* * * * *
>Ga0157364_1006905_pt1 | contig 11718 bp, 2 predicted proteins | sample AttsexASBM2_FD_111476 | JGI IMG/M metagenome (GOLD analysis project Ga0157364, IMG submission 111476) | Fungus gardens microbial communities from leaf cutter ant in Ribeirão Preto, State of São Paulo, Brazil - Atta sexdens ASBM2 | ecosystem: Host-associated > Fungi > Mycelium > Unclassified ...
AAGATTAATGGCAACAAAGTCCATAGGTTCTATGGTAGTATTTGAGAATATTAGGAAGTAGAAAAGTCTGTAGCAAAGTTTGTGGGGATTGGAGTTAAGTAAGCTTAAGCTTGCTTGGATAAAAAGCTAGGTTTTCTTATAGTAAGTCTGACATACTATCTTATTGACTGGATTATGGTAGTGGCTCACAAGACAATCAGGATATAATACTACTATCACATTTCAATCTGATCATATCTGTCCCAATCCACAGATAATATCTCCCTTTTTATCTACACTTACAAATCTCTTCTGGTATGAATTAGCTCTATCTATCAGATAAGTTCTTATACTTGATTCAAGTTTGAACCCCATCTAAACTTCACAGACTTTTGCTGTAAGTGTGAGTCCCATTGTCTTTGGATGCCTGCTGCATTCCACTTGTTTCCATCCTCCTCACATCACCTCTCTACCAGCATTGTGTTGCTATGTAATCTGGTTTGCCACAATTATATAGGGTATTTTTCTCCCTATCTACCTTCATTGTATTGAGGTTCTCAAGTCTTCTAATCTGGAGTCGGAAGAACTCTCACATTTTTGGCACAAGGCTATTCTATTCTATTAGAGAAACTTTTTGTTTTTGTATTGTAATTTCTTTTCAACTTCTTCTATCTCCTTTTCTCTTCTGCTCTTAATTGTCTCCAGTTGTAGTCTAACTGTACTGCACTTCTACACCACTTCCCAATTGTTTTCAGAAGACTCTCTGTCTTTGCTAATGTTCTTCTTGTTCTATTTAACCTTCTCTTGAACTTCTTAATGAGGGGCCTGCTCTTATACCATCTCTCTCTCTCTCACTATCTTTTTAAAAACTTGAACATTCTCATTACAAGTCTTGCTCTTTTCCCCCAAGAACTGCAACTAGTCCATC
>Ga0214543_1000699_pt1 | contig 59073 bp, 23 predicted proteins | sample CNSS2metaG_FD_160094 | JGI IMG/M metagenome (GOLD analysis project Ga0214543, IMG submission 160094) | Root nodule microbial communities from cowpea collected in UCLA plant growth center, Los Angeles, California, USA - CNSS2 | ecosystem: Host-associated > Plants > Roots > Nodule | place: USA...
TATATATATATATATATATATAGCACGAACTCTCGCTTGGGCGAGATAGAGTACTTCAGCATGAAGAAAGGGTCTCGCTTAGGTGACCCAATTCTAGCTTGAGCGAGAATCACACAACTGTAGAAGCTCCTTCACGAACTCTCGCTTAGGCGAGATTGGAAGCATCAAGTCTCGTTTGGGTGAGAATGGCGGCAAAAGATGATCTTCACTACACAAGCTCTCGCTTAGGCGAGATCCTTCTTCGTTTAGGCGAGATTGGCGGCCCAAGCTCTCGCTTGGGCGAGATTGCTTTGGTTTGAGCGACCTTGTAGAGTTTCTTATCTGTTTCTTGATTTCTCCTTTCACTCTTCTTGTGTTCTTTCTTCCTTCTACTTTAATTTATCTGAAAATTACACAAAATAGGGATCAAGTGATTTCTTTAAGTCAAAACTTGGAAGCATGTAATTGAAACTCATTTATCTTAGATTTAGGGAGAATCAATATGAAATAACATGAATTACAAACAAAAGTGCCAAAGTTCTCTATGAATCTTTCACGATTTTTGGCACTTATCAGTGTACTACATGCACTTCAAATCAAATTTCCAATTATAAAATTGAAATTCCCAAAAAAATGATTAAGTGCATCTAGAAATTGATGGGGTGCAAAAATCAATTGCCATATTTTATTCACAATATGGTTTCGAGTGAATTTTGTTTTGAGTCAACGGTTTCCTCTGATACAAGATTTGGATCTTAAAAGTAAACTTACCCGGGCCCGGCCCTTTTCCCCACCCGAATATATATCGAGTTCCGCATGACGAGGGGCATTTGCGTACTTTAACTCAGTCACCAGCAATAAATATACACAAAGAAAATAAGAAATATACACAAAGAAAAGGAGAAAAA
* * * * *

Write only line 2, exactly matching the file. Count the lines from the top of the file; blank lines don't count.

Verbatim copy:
AAGATTAATGGCAACAAAGTCCATAGGTTCTATGGTAGTATTTGAGAATATTAGGAAGTAGAAAAGTCTGTAGCAAAGTTTGTGGGGATTGGAGTTAAGTAAGCTTAAGCTTGCTTGGATAAAAAGCTAGGTTTTCTTATAGTAAGTCTGACATACTATCTTATTGACTGGATTATGGTAGTGGCTCACAAGACAATCAGGATATAATACTACTATCACATTTCAATCTGATCATATCTGTCCCAATCCACAGATAATATCTCCCTTTTTATCTACACTTACAAATCTCTTCTGGTATGAATTAGCTCTATCTATCAGATAAGTTCTTATACTTGATTCAAGTTTGAACCCCATCTAAACTTCACAGACTTTTGCTGTAAGTGTGAGTCCCATTGTCTTTGGATGCCTGCTGCATTCCACTTGTTTCCATCCTCCTCACATCACCTCTCTACCAGCATTGTGTTGCTATGTAATCTGGTTTGCCACAATTATATAGGGTATTTTTCTCCCTATCTACCTTCATTGTATTGAGGTTCTCAAGTCTTCTAATCTGGAGTCGGAAGAACTCTCACATTTTTGGCACAAGGCTATTCTATTCTATTAGAGAAACTTTTTGTTTTTGTATTGTAATTTCTTTTCAACTTCTTCTATCTCCTTTTCTCTTCTGCTCTTAATTGTCTCCAGTTGTAGTCTAACTGTACTGCACTTCTACACCACTTCCCAATTGTTTTCAGAAGACTCTCTGTCTTTGCTAATGTTCTTCTTGTTCTATTTAACCTTCTCTTGAACTTCTTAATGAGGGGCCTGCTCTTATACCATCTCTCTCTCTCTCACTATCTTTTTAAAAACTTGAACATTCTCATTACAAGTCTTGCTCTTTTCCCCCAAGAACTGCAACTAGTCCATC